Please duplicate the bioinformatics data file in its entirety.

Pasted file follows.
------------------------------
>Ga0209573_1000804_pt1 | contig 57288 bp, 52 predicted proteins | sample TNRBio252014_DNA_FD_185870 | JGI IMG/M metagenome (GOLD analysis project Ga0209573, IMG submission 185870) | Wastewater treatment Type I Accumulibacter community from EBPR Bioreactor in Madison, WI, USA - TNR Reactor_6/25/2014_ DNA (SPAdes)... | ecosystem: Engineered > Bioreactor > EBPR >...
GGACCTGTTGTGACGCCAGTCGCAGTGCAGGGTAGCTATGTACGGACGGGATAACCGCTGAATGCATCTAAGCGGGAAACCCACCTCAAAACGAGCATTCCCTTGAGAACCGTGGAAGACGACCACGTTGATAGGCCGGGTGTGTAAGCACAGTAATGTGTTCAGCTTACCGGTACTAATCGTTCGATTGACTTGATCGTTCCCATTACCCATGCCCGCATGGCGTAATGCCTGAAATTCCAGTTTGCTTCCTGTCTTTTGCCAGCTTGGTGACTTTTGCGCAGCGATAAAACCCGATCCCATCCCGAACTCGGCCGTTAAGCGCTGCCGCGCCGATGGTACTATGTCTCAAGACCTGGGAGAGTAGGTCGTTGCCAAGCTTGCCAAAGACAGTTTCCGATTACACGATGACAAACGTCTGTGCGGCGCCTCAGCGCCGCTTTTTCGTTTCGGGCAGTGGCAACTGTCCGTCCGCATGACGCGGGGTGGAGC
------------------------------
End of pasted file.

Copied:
>Ga0209573_1000804_pt1 | contig 57288 bp, 52 predicted proteins | sample TNRBio252014_DNA_FD_185870 | JGI IMG/M metagenome (GOLD analysis project Ga0209573, IMG submission 185870) | Wastewater treatment Type I Accumulibacter community from EBPR Bioreactor in Madison, WI, USA - TNR Reactor_6/25/2014_ DNA (SPAdes)... | ecosystem: Engineered > Bioreactor > EBPR >...
GGACCTGTTGTGACGCCAGTCGCAGTGCAGGGTAGCTATGTACGGACGGGATAACCGCTGAATGCATCTAAGCGGGAAACCCACCTCAAAACGAGCATTCCCTTGAGAACCGTGGAAGACGACCACGTTGATAGGCCGGGTGTGTAAGCACAGTAATGTGTTCAGCTTACCGGTACTAATCGTTCGATTGACTTGATCGTTCCCATTACCCATGCCCGCATGGCGTAATGCCTGAAATTCCAGTTTGCTTCCTGTCTTTTGCCAGCTTGGTGACTTTTGCGCAGCGATAAAACCCGATCCCATCCCGAACTCGGCCGTTAAGCGCTGCCGCGCCGATGGTACTATGTCTCAAGACCTGGGAGAGTAGGTCGTTGCCAAGCTTGCCAAAGACAGTTTCCGATTACACGATGACAAACGTCTGTGCGGCGCCTCAGCGCCGCTTTTTCGTTTCGGGCAGTGGCAACTGTCCGTCCGCATGACGCGGGGTGGAGC